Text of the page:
UNICEF and Giorgio Armani have recently launched this campaign that invites us to exchange ten minutes of smartphone use for an entire day’s supply of clean water for those who need it the most.
Would you be willing to stop using your phone for ten minutes? Give it a try and fund one day of clean water for a child in need /
Let’s consider two different situations, apparently unrelated to each other at first glance. On the one hand, the compulsion to check our smartphone whenever we get the chance, while we’re riding the bus or when we’ve just finished eating, in the idle hours while we wait for someone or while we’re watching television and an ad comes on. Moments when we take a brief tour through Facebook or Twitter, we check our e-mail or try out a new game a friend recommended. We could not do it, but we do, almost involuntarily.
On the other hand, there’s this: the 768 million people in the world who do not have access to clean water, which has drastic consequences on their quality of life. There are millions of girls and boys who are extremely vulnerable to the consequences of not having clean drinkable water or a means to satisfy the minimal hygiene requirements.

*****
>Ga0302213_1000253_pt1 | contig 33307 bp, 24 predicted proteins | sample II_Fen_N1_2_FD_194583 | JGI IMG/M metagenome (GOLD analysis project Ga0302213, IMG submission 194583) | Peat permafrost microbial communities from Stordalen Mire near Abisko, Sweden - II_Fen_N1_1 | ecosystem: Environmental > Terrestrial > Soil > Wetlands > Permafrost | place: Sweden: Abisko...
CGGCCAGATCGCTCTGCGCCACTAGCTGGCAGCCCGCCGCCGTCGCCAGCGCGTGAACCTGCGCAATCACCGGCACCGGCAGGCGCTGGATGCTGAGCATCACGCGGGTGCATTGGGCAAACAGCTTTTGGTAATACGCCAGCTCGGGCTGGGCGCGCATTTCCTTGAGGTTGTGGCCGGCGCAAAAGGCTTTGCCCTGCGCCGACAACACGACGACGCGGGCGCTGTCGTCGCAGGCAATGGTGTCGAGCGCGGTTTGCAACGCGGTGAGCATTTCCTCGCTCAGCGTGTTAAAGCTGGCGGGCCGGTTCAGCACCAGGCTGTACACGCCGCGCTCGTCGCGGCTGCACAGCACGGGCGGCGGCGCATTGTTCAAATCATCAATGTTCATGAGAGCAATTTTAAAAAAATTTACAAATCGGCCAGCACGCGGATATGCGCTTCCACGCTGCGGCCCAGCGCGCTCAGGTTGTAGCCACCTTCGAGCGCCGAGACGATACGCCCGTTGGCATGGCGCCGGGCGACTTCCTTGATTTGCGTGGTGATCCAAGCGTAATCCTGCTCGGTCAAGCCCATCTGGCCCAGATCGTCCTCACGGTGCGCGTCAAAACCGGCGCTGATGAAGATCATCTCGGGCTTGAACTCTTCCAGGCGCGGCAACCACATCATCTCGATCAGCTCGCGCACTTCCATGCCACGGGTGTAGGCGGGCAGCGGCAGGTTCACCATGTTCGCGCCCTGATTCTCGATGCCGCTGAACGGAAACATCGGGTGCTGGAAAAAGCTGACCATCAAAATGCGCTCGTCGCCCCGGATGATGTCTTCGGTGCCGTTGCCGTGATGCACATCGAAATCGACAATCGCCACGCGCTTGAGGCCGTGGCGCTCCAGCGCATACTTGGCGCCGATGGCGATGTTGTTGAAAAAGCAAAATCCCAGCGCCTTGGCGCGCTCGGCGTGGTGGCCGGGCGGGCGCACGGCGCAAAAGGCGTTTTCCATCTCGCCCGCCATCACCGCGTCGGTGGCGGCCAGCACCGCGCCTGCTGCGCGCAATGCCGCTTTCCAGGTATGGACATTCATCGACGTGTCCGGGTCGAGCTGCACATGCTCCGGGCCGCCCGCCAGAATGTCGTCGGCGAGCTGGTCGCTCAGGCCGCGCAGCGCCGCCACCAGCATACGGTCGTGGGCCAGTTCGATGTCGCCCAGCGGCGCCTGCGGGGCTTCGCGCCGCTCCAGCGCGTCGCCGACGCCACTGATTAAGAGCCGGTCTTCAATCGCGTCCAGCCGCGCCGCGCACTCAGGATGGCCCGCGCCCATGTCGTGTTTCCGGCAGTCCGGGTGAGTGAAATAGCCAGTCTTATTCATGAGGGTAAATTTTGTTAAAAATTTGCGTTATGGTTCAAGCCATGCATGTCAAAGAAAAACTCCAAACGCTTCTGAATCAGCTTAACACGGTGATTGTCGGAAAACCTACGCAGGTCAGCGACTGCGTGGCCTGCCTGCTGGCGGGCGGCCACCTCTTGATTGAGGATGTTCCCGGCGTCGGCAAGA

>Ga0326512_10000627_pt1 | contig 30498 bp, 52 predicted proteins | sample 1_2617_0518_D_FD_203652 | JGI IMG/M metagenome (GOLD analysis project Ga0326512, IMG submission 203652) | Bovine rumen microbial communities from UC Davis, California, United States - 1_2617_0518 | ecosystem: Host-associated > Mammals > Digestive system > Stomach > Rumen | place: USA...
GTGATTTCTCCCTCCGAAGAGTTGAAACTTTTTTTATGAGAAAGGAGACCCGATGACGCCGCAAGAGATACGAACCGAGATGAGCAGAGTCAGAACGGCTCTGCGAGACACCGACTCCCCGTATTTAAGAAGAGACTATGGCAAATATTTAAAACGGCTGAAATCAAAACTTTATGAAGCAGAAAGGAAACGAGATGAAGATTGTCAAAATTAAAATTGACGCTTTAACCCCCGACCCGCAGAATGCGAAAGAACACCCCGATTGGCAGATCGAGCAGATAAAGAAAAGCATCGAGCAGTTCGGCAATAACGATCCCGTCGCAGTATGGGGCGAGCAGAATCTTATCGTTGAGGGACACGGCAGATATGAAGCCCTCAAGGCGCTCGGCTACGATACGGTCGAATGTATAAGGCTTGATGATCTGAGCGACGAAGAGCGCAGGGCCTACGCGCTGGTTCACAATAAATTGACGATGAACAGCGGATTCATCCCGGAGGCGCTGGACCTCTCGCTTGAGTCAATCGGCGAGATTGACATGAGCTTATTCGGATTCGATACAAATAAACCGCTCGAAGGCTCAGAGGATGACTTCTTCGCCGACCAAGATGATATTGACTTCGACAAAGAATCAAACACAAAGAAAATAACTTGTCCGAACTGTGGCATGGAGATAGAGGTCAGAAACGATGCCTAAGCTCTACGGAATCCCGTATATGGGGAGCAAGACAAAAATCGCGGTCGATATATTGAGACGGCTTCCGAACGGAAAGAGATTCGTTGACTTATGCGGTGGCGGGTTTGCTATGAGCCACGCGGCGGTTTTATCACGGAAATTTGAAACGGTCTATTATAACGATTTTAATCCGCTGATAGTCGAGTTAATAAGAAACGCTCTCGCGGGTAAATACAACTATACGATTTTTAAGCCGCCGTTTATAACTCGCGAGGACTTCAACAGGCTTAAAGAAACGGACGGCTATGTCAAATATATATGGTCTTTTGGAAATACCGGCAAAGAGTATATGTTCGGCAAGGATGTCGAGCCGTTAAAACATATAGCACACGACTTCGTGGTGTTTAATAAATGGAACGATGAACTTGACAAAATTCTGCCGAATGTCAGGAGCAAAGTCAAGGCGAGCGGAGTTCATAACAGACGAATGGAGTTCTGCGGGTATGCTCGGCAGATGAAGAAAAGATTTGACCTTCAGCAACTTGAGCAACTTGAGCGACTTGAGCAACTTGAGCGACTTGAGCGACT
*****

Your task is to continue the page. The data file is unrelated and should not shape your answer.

What’s the link between these two apparently separate situations? A campaign launched by UNICEF and Giorgio Armani, under the premise that the energy smartphones use in ten minutes could be used to give a child one day of drinkable water. The challenge, hence, is to not use your phone for that same period and Giorgio Armani and UNICEF will take care of the rest.
In order to participate in this interesting initiative you merely have to use your smartphone to log into the UNICEF Tap Project website and follow the instructions. By the way, the programme is able to detect if you interact with your phone before the ten minute period is over and invites you to wait instead.
Sounds easy enough, right? Well, go ahead then. We invite you to partake in this effort, which additionally, makes us reflect on what is truly important and essential in our everyday lives.Tagged: water, UNICEF, Giorgo Armani, community initiatives, Agents of Change